Trump instinctively tweets to a schedule that suits the biorhythm of the audience and the other media apparatus; he tests his opinions and appointments with the assiduousness of a scheduler A/B testing his programming; he understands the interplay between the real-life event, his social media footprint, and the ongoing projection of the online-offline media cycle better than most legacy news executives. As if urged by so many social media gurus, he tweets and posts enthusiastically and regularly with an “authenticity” that overrides the countervailing requirement for impulse control or sometimes even basic common sense. Ratings drive everything: followers, viewers, shares, audiences, attendees.
The response to press that Trump disagrees with is a well-worn lexicon of rebuttal–“lies!” “rigged!” “biased media!”–but he as often adopts the language of a commercial competitor, describing the Times as “failing,” disparaging CNN’s viewing figures rather than tackling substantial stories or negative coverage on a point-by-point basis.
Framing Trump as a media entity should not diminish the seriousness with which we treat the power of a Trump Presidency. On the contrary, it is important that we examine just how potentially toxic the complete convergence between politics and media might be. In media terms, “convergence” has always been talked about as the state whereby internet technologies allow all types of communication and content to operate on the same platform through the same technologies, or even to be concentrated into one service. It has been viewed as a business problem, or, more often than not, a business opportunity. It also produces very profound political, economic, social, and cultural effects that are only just revealing themselves to a broader audience.
It is important that we examine just how potentially toxic the complete convergence between politics and media might be.
When the President of the United States can start a war of words on Twitter, could he by intention or design start a real war there, too? We are living in a moment in which communications regulation, both official and cultural, is in freefall. Mark Zuckerberg and Jack Dorsey set the rules whereby heads of state communicate and the rest of us respond. Other disruptive political movements–the Brexit campaign in the UK; the Five Star Movement in Italy; and, most notoriously, ISIS–have also used the convergence of communications technologies to recruit and activate entirely new power bases.
Politico Europe broke a story yesterday noting that UK Labour Party leader Jeremy Corbyn would be “adopting the Trump playbook” in his own attempt to galvanize support among voters, noting that the decision had been taken within Corbyn’s camp “to overhaul their media strategy, taking direct inspiration from the US president-elect’s aggression against mainstream TV networks and newspapers, which they hope will whip up support among those already distrustful of the media.”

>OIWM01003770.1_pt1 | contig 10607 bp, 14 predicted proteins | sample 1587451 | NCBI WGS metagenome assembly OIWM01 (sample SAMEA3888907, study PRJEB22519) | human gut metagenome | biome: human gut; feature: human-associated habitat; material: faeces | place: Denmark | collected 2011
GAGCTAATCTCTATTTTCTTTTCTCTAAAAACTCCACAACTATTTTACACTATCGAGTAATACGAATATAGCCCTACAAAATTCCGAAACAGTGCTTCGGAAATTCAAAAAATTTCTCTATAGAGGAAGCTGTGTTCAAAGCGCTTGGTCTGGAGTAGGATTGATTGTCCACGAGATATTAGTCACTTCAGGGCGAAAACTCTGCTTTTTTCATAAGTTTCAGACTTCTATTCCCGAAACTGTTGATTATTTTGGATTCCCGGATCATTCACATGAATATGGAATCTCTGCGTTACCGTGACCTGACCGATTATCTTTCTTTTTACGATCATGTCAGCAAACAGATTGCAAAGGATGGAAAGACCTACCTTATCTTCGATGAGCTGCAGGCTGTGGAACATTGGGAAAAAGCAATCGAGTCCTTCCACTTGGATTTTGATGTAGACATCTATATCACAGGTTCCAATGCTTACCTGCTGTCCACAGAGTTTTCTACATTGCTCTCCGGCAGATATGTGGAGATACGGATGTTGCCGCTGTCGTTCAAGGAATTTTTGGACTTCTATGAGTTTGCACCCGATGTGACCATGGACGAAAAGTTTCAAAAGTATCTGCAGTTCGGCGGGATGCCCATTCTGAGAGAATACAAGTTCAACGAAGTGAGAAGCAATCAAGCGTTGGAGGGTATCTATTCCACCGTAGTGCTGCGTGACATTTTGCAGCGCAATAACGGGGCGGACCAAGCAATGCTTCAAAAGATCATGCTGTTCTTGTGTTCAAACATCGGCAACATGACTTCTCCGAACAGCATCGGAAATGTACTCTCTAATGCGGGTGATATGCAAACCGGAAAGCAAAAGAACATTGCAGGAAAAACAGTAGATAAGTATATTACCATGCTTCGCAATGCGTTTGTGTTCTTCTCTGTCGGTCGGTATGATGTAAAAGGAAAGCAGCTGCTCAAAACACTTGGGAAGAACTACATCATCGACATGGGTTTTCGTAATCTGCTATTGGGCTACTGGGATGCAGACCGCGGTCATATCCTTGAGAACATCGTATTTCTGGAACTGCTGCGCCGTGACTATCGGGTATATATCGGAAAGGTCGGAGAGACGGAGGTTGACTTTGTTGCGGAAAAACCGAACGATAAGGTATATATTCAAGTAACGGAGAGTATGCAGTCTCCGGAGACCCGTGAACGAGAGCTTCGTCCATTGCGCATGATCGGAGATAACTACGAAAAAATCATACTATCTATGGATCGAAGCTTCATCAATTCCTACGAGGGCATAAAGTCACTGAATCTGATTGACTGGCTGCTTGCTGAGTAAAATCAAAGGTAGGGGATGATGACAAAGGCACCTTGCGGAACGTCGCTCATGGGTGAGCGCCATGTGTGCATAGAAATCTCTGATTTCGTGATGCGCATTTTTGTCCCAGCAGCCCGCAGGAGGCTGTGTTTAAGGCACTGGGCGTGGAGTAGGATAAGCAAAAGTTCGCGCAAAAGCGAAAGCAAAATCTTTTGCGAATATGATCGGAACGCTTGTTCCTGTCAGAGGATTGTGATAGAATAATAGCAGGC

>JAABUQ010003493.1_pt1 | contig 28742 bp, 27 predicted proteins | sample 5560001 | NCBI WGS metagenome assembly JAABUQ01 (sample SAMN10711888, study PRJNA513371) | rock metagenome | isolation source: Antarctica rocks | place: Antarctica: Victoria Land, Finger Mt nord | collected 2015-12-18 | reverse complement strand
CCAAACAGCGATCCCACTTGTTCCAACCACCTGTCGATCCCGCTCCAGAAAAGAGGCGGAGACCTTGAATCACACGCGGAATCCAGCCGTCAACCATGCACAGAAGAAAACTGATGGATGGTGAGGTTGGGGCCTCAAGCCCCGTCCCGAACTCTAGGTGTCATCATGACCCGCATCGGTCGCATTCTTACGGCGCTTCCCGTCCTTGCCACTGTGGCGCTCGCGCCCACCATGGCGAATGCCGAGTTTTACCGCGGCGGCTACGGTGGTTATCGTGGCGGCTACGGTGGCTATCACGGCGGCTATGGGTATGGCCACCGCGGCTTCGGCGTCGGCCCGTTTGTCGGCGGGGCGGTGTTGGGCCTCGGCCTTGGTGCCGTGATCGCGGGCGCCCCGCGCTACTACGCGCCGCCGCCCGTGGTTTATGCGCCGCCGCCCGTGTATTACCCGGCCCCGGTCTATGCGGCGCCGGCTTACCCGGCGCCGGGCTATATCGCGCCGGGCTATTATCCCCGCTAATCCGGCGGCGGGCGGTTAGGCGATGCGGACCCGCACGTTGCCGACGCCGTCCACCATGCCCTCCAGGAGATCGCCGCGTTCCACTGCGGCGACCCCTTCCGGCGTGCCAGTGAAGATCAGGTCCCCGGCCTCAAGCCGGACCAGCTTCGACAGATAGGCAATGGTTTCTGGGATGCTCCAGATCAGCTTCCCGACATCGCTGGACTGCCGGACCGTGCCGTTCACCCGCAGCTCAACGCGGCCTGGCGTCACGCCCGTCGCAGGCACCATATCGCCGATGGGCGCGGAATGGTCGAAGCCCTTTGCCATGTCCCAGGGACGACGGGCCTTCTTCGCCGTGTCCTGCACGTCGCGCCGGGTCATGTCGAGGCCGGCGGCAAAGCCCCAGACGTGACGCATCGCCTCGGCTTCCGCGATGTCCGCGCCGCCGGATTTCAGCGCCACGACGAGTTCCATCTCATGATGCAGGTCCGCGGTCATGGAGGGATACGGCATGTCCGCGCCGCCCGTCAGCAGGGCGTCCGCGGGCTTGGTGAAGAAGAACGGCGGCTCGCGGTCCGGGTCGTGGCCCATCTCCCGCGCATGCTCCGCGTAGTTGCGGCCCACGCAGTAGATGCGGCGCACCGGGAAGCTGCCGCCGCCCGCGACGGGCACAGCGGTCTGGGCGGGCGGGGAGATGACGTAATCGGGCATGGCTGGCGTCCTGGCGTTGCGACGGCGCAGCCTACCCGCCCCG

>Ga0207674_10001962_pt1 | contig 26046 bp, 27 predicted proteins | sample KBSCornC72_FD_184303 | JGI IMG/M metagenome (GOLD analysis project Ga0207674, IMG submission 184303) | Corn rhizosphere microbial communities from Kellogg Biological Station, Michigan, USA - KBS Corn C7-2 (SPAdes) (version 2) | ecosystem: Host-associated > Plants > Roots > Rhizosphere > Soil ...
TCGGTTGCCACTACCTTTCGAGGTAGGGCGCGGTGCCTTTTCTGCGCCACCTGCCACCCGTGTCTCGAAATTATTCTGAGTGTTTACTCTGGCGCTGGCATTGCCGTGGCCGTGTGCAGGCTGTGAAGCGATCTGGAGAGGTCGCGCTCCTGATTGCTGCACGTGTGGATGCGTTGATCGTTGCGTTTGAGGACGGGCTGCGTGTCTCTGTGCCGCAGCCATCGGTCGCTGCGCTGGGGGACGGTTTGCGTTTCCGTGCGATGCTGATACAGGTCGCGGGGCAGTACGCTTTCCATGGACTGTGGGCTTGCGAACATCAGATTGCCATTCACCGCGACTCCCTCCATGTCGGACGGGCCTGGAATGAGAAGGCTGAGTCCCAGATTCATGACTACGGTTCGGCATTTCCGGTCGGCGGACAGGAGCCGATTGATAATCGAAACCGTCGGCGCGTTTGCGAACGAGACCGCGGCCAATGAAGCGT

For those unfamiliar with British politics, it is hard to stress just how unlike Trump the soft-spoken and media-averse Corbyn is in all respects. That his media managers are modeling a style of political communication that demands brash aggression and almost continual attention to a social media feed suggests a degree of desperation. And it forces an acknowledgement that the mechanics of modern political communication are truly bipartisan.
By changing the rules, quite literally, of engagement, Trump is forcing political coverage to merge with media and technology coverage, too. That the dominant post-election story was not of stuffed ballot boxes or broken voting machines but fake news and Russian hacking indicates how the landscape has changed. The two places where the press was least effective were on the ground at voter level in the marginal swing states and in cyberspace.
Politicians have always seen their personas and policies shaped by the medium that serves them best. But with Trump, we seem to be in new territory. That terrain is mired not only in an interest in how media can serve his political ambitions, but a fusion of presentation and political strategy. The trajectory that started with Franklin D. Roosevelt’s use of the radio for fireside chats–and continued with the Age of Television–is reaching its natural conclusion with Trump and the real-time social Web. To cover him, and his presidency, we need to understand the platform on which he stands as not just a vector but a political ideology.Emily Bell is a frequent CJR contributor and the director of Columbia’s Tow Center for Digital Journalism. Previously, she oversaw digital publishing at The Guardian.